Clinical screening procedures for research eligibility are considered part of the subject selection and recruitment process and, therefore, require IRB oversight. If the screening qualifies as a minimal risk procedure [21 CFR 56.102(i)], the IRB may choose to use expedited review procedures [21 CFR 56.110]. The IRB should receive a written outline of the screening procedure to be followed and how consent for screening will be obtained. The IRB may find it appropriate to limit the scope of the screening consent to a description of the screening tests and to the reasons for performing the tests including a brief summary description of the study in which they may be asked to participate. Unless the screening tests involve more than minimal risk or involve a procedure for which written consent is normally required outside the research context, the IRB may decide that prospective study subjects need not sign a consent document [21 CFR 56.109(c)]. If the screening indicates that the prospective subject is eligible, the informed consent procedures for the study, as approved by the IRB, would then be followed.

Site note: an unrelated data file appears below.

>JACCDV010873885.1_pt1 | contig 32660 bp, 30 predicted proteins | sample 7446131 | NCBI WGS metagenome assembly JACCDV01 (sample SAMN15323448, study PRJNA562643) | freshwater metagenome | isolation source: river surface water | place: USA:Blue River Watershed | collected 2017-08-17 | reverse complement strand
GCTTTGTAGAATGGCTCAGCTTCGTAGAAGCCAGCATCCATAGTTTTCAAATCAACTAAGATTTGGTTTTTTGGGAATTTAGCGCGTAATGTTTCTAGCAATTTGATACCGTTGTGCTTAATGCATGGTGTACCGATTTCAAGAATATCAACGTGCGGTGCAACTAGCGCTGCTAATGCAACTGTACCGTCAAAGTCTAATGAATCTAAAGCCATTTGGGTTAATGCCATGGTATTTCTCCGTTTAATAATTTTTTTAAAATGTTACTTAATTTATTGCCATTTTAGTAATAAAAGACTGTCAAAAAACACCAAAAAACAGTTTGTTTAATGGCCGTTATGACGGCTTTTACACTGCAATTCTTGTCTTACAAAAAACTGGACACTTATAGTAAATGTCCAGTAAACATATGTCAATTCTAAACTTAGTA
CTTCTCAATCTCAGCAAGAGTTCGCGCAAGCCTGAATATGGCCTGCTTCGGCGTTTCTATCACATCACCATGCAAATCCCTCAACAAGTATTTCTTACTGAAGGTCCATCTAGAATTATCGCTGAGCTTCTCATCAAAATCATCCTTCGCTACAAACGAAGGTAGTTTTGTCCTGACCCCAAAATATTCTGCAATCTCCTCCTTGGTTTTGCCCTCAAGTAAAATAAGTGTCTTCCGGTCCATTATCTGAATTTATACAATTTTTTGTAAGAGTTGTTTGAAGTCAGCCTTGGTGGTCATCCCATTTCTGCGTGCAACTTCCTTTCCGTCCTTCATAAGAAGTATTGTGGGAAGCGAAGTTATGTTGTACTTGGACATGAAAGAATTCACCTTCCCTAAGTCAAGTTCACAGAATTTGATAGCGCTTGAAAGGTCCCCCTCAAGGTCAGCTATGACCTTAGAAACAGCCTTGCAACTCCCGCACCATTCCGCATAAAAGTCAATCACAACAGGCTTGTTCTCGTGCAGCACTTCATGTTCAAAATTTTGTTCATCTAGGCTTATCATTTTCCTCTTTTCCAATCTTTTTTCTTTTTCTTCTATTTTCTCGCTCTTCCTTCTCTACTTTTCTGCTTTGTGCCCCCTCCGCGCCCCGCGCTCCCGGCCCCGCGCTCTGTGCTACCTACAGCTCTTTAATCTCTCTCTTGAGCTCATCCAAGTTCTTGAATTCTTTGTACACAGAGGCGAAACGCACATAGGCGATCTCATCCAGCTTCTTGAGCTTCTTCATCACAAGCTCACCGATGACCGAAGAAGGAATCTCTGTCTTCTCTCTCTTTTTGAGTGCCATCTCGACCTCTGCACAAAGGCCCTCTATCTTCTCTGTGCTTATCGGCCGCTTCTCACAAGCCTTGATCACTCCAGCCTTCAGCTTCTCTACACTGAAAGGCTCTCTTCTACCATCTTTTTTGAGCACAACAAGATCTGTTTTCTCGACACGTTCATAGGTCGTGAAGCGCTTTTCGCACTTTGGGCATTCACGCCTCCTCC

Certain clinical tests, such as for HIV infection, may have State requirements regarding (1) the information that must be provided to the participant, (2) which organizations have access to the test results and (3) whether a positive result has to be reported to the health department. Prospective subjects should be informed of any such requirements and how an unfavorable test result could affect employment or insurance before the test is conducted. The IRB may wish to confirm that such tests are required by the protocol of the study.
In a document issued by partners.org, it stated that the pre-screening information can be recorded on pre-screening sheets.
V. Retaining Information from Individuals who are Pre-Screened but not Enrolled